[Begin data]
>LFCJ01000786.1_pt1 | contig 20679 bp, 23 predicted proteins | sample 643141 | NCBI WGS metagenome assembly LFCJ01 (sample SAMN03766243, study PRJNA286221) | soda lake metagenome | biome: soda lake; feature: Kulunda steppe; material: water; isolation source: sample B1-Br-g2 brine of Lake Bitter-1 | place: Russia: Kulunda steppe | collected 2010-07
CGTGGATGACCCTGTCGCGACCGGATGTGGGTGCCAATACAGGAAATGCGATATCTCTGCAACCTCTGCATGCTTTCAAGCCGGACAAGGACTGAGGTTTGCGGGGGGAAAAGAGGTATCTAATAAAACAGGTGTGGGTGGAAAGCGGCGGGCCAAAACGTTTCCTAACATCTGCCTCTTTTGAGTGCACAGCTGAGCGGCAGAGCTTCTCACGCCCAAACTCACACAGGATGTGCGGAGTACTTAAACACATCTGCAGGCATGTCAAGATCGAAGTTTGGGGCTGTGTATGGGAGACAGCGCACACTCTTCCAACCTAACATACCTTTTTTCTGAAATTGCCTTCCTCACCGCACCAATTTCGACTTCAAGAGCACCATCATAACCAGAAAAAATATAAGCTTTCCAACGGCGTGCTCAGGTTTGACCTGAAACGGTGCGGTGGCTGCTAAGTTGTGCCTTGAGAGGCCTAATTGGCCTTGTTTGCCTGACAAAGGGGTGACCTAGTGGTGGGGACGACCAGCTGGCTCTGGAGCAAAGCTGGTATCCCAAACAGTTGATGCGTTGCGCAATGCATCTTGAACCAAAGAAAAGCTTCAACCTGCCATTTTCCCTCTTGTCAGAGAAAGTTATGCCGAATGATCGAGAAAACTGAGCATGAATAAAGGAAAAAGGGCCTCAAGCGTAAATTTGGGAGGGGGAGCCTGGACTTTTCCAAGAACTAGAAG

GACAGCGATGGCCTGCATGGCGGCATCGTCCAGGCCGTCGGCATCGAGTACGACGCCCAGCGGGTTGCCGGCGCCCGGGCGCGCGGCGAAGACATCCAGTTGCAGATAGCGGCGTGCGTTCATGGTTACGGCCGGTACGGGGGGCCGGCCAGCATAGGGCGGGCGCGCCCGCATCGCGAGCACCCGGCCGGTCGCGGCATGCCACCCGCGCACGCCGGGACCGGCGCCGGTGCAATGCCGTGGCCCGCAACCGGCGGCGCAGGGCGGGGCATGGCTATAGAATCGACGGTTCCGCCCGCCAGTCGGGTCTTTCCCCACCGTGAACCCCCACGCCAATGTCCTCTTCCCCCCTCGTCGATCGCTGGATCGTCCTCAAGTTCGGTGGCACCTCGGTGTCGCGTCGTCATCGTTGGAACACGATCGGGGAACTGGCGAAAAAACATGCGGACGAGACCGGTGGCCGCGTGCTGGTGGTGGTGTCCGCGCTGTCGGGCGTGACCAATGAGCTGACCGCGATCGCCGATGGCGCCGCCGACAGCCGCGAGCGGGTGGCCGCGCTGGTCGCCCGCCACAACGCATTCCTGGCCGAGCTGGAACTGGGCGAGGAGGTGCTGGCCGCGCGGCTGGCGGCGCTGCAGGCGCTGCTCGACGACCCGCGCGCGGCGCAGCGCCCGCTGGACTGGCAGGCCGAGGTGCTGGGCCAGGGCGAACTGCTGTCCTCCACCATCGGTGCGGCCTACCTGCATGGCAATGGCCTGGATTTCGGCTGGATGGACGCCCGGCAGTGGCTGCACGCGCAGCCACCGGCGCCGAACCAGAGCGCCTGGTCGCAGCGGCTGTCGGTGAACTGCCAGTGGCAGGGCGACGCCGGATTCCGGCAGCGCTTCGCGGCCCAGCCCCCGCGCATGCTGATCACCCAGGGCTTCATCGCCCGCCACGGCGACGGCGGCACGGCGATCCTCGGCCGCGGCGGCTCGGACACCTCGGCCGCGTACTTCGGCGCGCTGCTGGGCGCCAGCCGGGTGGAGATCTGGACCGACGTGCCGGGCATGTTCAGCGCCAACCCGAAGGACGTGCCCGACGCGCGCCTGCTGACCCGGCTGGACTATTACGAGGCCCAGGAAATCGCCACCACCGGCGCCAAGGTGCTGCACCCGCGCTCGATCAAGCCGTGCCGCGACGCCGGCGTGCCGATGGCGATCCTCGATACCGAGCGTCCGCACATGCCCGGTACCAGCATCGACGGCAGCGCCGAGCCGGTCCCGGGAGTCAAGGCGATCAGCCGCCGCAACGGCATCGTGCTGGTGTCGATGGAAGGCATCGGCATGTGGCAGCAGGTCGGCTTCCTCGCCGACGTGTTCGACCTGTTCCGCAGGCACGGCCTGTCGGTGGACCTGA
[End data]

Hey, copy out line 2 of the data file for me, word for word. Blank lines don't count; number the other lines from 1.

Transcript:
CGTGGATGACCCTGTCGCGACCGGATGTGGGTGCCAATACAGGAAATGCGATATCTCTGCAACCTCTGCATGCTTTCAAGCCGGACAAGGACTGAGGTTTGCGGGGGGAAAAGAGGTATCTAATAAAACAGGTGTGGGTGGAAAGCGGCGGGCCAAAACGTTTCCTAACATCTGCCTCTTTTGAGTGCACAGCTGAGCGGCAGAGCTTCTCACGCCCAAACTCACACAGGATGTGCGGAGTACTTAAACACATCTGCAGGCATGTCAAGATCGAAGTTTGGGGCTGTGTATGGGAGACAGCGCACACTCTTCCAACCTAACATACCTTTTTTCTGAAATTGCCTTCCTCACCGCACCAATTTCGACTTCAAGAGCACCATCATAACCAGAAAAAATATAAGCTTTCCAACGGCGTGCTCAGGTTTGACCTGAAACGGTGCGGTGGCTGCTAAGTTGTGCCTTGAGAGGCCTAATTGGCCTTGTTTGCCTGACAAAGGGGTGACCTAGTGGTGGGGACGACCAGCTGGCTCTGGAGCAAAGCTGGTATCCCAAACAGTTGATGCGTTGCGCAATGCATCTTGAACCAAAGAAAAGCTTCAACCTGCCATTTTCCCTCTTGTCAGAGAAAGTTATGCCGAATGATCGAGAAAACTGAGCATGAATAAAGGAAAAAGGGCCTCAAGCGTAAATTTGGGAGGGGGAGCCTGGACTTTTCCAAGAACTAGAAG